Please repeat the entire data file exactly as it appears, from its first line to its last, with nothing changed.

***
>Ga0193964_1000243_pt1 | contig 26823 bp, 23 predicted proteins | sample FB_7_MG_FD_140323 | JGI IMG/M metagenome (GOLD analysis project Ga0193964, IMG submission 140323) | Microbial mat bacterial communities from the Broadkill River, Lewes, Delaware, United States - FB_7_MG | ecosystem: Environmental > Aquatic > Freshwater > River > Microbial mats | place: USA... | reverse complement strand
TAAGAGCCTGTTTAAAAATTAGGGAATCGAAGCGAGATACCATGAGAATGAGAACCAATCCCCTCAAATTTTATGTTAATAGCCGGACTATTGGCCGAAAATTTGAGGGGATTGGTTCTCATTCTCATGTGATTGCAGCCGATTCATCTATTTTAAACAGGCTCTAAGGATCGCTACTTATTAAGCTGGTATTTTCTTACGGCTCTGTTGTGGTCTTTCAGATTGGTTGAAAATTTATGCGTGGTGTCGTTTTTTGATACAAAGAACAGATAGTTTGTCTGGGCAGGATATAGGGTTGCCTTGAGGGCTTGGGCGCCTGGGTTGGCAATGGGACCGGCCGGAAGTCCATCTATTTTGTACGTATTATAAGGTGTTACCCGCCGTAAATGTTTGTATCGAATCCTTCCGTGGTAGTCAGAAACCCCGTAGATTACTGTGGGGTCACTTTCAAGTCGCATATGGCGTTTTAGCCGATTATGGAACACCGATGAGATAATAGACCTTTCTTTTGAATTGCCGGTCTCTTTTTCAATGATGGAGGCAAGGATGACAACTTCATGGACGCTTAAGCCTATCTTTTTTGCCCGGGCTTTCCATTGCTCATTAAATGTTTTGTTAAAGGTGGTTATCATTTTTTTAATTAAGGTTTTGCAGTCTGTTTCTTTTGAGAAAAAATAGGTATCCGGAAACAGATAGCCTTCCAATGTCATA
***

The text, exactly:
>Ga0193964_1000243_pt1 | contig 26823 bp, 23 predicted proteins | sample FB_7_MG_FD_140323 | JGI IMG/M metagenome (GOLD analysis project Ga0193964, IMG submission 140323) | Microbial mat bacterial communities from the Broadkill River, Lewes, Delaware, United States - FB_7_MG | ecosystem: Environmental > Aquatic > Freshwater > River > Microbial mats | place: USA... | reverse complement strand
TAAGAGCCTGTTTAAAAATTAGGGAATCGAAGCGAGATACCATGAGAATGAGAACCAATCCCCTCAAATTTTATGTTAATAGCCGGACTATTGGCCGAAAATTTGAGGGGATTGGTTCTCATTCTCATGTGATTGCAGCCGATTCATCTATTTTAAACAGGCTCTAAGGATCGCTACTTATTAAGCTGGTATTTTCTTACGGCTCTGTTGTGGTCTTTCAGATTGGTTGAAAATTTATGCGTGGTGTCGTTTTTTGATACAAAGAACAGATAGTTTGTCTGGGCAGGATATAGGGTTGCCTTGAGGGCTTGGGCGCCTGGGTTGGCAATGGGACCGGCCGGAAGTCCATCTATTTTGTACGTATTATAAGGTGTTACCCGCCGTAAATGTTTGTATCGAATCCTTCCGTGGTAGTCAGAAACCCCGTAGATTACTGTGGGGTCACTTTCAAGTCGCATATGGCGTTTTAGCCGATTATGGAACACCGATGAGATAATAGACCTTTCTTTTGAATTGCCGGTCTCTTTTTCAATGATGGAGGCAAGGATGACAACTTCATGGACGCTTAAGCCTATCTTTTTTGCCCGGGCTTTCCATTGCTCATTAAATGTTTTGTTAAAGGTGGTTATCATTTTTTTAATTAAGGTTTTGCAGTCTGTTTCTTTTGAGAAAAAATAGGTATCCGGAAACAGATAGCCTTCCAATGTCATA